For boxing as a whole, 2008 was a great year that saw the sport grow exponentially thanks to dynamic matchmaking and accompanying fistic fireworks. But for the heavyweight division, the past twelve months have been as abysmal as ever.

It seems that with every passing year, the state of boxing’s big men gets worse and worse.  Just when the fight world thinks they’ve found a ray of heavyweight hope – be it in the form of champion clarity or an exciting prospect – something bizarre happens to put out the light.

In 2008, we saw any chance of Wladimir Klitschko, arguably the world’s best heavyweight, unifying the division go out the window when his brother Vitali came out of a four-year retirement to batter Sam Peter and take the 28 year old’s WBC belt in the process.

In the past twelve months, we saw the world’s most fascinating heavyweight, seven-foot Nikolay Valuev, struggle to beat – and even get off against – a 46-year-old Evander Holyfield.

In the past year, we saw perhaps America’s most exciting heavyweight prospect, Chris Arreola, admit in his post-fight interview that he hadn’t been in optimal shape after a life-and-death battle with Travis Walker.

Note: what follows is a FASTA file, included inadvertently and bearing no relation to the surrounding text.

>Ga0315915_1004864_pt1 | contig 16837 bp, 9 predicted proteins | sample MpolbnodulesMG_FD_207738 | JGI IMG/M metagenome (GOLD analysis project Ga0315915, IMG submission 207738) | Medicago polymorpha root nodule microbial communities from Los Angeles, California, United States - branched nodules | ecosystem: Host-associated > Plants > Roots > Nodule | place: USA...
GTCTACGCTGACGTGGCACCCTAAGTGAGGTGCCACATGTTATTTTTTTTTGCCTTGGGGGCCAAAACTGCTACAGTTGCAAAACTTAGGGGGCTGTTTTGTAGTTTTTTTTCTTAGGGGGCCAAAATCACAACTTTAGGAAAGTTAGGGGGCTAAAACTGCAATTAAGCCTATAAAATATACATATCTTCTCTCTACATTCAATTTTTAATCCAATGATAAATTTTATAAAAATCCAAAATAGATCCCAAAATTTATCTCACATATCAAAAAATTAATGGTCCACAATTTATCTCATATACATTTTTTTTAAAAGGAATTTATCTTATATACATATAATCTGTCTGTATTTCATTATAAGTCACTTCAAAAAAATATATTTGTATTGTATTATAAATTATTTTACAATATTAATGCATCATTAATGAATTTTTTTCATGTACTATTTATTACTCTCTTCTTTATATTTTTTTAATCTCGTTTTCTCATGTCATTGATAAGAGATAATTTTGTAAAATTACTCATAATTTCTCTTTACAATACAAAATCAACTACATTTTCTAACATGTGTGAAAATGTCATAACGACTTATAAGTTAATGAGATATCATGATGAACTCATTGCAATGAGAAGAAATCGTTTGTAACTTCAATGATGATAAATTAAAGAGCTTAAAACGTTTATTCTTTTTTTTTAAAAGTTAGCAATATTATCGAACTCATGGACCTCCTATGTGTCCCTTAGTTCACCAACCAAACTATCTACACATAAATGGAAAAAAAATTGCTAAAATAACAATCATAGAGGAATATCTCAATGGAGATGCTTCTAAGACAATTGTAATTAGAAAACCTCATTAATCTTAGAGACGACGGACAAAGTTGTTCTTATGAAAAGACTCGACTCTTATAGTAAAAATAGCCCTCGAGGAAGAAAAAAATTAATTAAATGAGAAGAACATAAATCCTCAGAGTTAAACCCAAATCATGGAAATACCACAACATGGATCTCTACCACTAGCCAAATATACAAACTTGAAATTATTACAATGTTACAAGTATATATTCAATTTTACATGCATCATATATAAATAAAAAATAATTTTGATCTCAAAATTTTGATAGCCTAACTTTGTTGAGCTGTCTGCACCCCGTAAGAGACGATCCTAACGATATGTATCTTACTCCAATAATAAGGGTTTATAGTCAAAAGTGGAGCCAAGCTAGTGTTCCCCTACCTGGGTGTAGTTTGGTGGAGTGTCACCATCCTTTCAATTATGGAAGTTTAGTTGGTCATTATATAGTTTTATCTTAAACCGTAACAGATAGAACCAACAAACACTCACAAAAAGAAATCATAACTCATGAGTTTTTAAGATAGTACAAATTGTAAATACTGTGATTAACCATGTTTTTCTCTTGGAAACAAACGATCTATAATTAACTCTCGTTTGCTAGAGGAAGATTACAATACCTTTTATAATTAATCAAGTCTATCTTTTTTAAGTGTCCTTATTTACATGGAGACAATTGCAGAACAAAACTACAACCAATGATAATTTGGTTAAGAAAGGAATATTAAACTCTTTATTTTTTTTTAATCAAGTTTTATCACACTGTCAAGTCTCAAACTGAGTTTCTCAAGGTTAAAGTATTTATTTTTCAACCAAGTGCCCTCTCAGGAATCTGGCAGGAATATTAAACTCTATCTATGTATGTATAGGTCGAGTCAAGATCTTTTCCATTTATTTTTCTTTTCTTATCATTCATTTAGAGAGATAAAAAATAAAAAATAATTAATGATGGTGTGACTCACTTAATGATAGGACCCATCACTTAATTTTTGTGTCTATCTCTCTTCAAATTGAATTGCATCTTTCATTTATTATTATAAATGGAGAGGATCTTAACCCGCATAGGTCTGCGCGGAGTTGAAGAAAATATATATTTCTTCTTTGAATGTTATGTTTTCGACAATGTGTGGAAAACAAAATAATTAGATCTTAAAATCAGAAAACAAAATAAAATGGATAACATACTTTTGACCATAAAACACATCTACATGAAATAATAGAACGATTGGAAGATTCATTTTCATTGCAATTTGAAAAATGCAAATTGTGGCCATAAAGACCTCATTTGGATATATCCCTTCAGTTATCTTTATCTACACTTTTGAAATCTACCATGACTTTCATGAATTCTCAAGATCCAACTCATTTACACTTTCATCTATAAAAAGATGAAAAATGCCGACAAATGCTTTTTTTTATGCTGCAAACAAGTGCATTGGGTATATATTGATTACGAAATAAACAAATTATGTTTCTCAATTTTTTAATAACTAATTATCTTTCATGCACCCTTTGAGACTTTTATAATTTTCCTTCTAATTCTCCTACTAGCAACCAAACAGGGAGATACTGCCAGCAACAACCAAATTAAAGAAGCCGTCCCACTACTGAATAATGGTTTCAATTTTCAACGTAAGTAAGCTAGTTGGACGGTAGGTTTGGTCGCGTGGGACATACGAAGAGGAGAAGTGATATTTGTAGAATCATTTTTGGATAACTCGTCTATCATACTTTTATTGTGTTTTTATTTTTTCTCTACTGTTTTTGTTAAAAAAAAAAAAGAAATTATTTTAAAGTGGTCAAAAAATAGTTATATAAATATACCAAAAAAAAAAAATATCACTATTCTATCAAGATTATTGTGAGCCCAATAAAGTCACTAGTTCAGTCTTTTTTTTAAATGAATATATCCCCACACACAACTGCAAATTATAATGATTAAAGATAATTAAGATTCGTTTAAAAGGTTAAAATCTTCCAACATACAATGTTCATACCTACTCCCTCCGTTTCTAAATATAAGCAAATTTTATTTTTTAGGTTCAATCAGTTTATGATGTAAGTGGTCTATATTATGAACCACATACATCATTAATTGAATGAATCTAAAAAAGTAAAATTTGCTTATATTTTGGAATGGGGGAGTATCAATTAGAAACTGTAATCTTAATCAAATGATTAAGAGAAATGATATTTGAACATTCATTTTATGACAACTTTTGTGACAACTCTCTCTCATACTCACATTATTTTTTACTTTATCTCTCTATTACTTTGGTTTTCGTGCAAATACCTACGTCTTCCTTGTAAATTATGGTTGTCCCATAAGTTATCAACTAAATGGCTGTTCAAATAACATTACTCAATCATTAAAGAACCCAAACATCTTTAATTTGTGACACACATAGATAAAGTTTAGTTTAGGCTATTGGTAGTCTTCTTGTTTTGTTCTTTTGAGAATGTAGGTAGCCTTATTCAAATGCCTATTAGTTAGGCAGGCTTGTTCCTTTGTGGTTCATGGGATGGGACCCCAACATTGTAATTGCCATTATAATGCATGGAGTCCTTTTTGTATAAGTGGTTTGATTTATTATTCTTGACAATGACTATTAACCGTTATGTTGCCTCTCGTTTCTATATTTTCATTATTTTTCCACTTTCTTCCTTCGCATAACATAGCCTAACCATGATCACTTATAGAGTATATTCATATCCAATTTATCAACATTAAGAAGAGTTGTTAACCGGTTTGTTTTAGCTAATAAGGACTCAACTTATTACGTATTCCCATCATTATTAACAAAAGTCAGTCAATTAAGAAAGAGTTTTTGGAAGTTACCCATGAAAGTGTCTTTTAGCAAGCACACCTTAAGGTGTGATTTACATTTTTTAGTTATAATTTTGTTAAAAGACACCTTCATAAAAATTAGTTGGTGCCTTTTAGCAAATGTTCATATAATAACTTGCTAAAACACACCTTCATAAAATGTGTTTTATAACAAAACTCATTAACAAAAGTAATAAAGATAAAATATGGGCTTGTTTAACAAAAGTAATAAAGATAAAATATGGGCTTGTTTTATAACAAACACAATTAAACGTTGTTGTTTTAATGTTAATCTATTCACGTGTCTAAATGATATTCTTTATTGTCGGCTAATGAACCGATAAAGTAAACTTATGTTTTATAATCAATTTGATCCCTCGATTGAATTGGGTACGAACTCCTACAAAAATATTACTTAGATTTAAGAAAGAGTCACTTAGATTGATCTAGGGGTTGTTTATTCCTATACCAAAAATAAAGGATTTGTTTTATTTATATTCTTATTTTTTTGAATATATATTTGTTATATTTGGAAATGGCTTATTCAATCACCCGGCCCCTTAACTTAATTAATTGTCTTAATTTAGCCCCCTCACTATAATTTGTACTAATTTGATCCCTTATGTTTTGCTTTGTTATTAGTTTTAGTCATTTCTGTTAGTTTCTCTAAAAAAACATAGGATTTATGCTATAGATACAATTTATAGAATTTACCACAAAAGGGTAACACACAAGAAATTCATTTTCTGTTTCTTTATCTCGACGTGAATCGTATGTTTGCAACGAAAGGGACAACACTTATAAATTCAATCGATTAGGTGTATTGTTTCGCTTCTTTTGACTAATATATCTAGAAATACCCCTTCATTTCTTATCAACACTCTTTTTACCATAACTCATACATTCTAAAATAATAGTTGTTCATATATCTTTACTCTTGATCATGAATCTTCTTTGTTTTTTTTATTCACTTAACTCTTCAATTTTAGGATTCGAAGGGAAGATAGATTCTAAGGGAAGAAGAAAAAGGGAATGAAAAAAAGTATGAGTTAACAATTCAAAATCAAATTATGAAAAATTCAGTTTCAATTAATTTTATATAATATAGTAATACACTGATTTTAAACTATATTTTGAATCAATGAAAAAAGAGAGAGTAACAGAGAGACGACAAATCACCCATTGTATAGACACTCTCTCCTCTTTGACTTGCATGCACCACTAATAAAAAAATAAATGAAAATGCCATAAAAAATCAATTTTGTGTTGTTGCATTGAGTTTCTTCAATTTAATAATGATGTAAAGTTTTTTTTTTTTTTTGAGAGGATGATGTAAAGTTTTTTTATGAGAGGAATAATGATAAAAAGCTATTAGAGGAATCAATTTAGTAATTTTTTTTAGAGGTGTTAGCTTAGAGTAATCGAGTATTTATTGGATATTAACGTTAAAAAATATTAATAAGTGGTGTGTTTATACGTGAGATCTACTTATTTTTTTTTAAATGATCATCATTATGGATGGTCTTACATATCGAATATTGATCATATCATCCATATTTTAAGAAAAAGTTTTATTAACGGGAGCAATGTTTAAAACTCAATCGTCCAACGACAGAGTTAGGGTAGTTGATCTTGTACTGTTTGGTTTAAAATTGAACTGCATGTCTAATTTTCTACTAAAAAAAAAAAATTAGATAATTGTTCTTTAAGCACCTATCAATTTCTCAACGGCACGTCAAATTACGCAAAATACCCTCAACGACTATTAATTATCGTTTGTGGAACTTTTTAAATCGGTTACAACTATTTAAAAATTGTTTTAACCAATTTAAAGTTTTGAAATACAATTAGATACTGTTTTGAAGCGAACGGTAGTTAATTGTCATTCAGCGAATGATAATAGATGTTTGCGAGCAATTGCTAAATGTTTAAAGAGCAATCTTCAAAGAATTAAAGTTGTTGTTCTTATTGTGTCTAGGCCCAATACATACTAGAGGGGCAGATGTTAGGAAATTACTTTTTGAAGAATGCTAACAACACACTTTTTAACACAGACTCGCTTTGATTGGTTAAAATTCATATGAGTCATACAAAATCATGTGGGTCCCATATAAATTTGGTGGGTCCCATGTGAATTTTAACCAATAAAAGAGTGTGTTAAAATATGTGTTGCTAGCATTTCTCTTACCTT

Yes, today’s heavyweights are awful, and it wouldn’t be crazy to say that the state of the division is the worst it’s ever been.  Despite the emergence of David Haye, the hard-hitting former cruiserweight champion who burst onto the scene this September with a fifth-round thrashing of Monte Barrett, the future of the division looks bleak, as there are few prospects with any legitimate chance of making noise in 2009.

But we as fight fans hope for the best, and thinking optimally means praising the big men who throw bones for our entertainment.  So to kick of 2009, I’ve compiled a top-ten list of today’s heavyweights.  Consider it the “best-of-the-worst” rankings (cough, cough, I mean, “best of the best”).

1.       Wladimir Klitschko (52-3, 46 KOs):  Watching him fight is as boring as sitting through an episode of TLC’s “John and Kate Plus Eight,” but after ten straight wins and six straight title defenses, there is no doubt that Wladimir Klitschko is the world’s top heavyweight.  In 2008, Klitschko went 3-0, unifying part of the division against Sultan Ibragimov in February, and then demolishing two of America’s top heavyweights in Tony Thompson and Hasim Rahman in the latter half of the year.  Hopefully Klitschko will swap leather with David Haye in 2008.